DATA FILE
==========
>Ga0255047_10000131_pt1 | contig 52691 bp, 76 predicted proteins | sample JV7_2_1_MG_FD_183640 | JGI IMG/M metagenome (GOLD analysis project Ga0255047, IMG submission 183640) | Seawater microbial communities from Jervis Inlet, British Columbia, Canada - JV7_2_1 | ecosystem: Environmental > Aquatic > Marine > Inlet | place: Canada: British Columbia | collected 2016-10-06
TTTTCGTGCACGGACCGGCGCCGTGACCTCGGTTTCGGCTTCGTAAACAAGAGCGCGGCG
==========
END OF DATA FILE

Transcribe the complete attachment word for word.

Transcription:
>Ga0255047_10000131_pt1 | contig 52691 bp, 76 predicted proteins | sample JV7_2_1_MG_FD_183640 | JGI IMG/M metagenome (GOLD analysis project Ga0255047, IMG submission 183640) | Seawater microbial communities from Jervis Inlet, British Columbia, Canada - JV7_2_1 | ecosystem: Environmental > Aquatic > Marine > Inlet | place: Canada: British Columbia | collected 2016-10-06
TTTTCGTGCACGGACCGGCGCCGTGACCTCGGTTTCGGCTTCGTAAACAAGAGCGCGGCG